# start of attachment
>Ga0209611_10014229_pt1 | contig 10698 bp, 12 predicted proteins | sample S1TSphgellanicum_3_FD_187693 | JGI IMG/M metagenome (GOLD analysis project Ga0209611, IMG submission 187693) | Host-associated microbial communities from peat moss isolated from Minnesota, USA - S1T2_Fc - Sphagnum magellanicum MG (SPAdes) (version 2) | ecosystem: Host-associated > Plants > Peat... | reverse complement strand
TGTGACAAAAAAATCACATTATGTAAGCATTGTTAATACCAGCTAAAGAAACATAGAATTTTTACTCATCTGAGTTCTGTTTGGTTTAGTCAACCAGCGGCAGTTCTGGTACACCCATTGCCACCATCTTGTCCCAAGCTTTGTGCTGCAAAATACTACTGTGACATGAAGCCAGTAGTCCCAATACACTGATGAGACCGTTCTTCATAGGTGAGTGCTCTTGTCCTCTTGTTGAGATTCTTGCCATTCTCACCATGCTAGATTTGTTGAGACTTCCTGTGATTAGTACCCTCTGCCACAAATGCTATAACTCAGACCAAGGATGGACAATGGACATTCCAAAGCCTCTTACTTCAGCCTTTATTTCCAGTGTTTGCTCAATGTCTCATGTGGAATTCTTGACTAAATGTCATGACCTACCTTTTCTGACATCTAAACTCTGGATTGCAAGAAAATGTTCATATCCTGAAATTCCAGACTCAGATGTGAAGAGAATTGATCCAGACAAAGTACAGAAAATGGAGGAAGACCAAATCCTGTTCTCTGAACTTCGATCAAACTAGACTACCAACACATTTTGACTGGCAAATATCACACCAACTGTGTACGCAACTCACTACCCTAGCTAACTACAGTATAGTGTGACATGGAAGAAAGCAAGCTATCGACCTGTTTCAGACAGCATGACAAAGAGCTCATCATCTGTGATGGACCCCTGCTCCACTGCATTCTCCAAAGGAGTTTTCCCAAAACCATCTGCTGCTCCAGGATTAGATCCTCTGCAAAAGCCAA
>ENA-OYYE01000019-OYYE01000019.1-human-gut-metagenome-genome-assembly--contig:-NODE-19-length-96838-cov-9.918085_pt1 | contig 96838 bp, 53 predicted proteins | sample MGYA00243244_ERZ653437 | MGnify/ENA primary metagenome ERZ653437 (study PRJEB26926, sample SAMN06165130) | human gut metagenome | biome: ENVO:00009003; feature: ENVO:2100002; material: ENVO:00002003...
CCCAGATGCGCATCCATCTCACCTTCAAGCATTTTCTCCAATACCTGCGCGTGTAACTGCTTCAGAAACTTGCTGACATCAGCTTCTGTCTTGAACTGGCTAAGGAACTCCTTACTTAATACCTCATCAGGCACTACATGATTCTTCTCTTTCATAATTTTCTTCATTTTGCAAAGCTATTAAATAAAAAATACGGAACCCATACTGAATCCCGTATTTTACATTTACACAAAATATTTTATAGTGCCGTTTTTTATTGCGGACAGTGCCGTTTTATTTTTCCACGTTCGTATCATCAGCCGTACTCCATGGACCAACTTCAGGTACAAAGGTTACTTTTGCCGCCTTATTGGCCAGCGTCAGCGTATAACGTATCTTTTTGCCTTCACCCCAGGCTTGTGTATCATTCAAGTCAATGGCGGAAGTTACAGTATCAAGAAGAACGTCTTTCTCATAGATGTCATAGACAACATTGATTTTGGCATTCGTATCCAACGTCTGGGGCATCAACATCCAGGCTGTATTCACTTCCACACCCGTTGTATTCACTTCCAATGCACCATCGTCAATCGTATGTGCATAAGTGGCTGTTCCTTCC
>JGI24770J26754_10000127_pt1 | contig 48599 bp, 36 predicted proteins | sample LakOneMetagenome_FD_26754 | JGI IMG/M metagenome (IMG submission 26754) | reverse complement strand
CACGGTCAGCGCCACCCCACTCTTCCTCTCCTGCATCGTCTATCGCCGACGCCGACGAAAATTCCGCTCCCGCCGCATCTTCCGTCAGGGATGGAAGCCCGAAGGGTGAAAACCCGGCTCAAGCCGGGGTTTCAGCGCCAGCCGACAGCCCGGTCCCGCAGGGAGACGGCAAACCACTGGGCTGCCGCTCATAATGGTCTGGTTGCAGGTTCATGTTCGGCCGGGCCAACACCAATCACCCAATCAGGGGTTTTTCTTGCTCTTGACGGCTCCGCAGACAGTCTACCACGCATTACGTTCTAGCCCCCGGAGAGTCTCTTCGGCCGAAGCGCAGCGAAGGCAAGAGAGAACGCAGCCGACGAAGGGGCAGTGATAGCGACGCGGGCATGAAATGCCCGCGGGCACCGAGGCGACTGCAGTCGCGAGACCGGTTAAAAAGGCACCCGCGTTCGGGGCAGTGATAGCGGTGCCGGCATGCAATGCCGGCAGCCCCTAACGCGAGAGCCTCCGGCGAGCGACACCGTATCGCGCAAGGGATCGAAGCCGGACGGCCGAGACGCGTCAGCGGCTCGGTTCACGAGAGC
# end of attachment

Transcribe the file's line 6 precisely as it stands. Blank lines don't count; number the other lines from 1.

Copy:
CACGGTCAGCGCCACCCCACTCTTCCTCTCCTGCATCGTCTATCGCCGACGCCGACGAAAATTCCGCTCCCGCCGCATCTTCCGTCAGGGATGGAAGCCCGAAGGGTGAAAACCCGGCTCAAGCCGGGGTTTCAGCGCCAGCCGACAGCCCGGTCCCGCAGGGAGACGGCAAACCACTGGGCTGCCGCTCATAATGGTCTGGTTGCAGGTTCATGTTCGGCCGGGCCAACACCAATCACCCAATCAGGGGTTTTTCTTGCTCTTGACGGCTCCGCAGACAGTCTACCACGCATTACGTTCTAGCCCCCGGAGAGTCTCTTCGGCCGAAGCGCAGCGAAGGCAAGAGAGAACGCAGCCGACGAAGGGGCAGTGATAGCGACGCGGGCATGAAATGCCCGCGGGCACCGAGGCGACTGCAGTCGCGAGACCGGTTAAAAAGGCACCCGCGTTCGGGGCAGTGATAGCGGTGCCGGCATGCAATGCCGGCAGCCCCTAACGCGAGAGCCTCCGGCGAGCGACACCGTATCGCGCAAGGGATCGAAGCCGGACGGCCGAGACGCGTCAGCGGCTCGGTTCACGAGAGC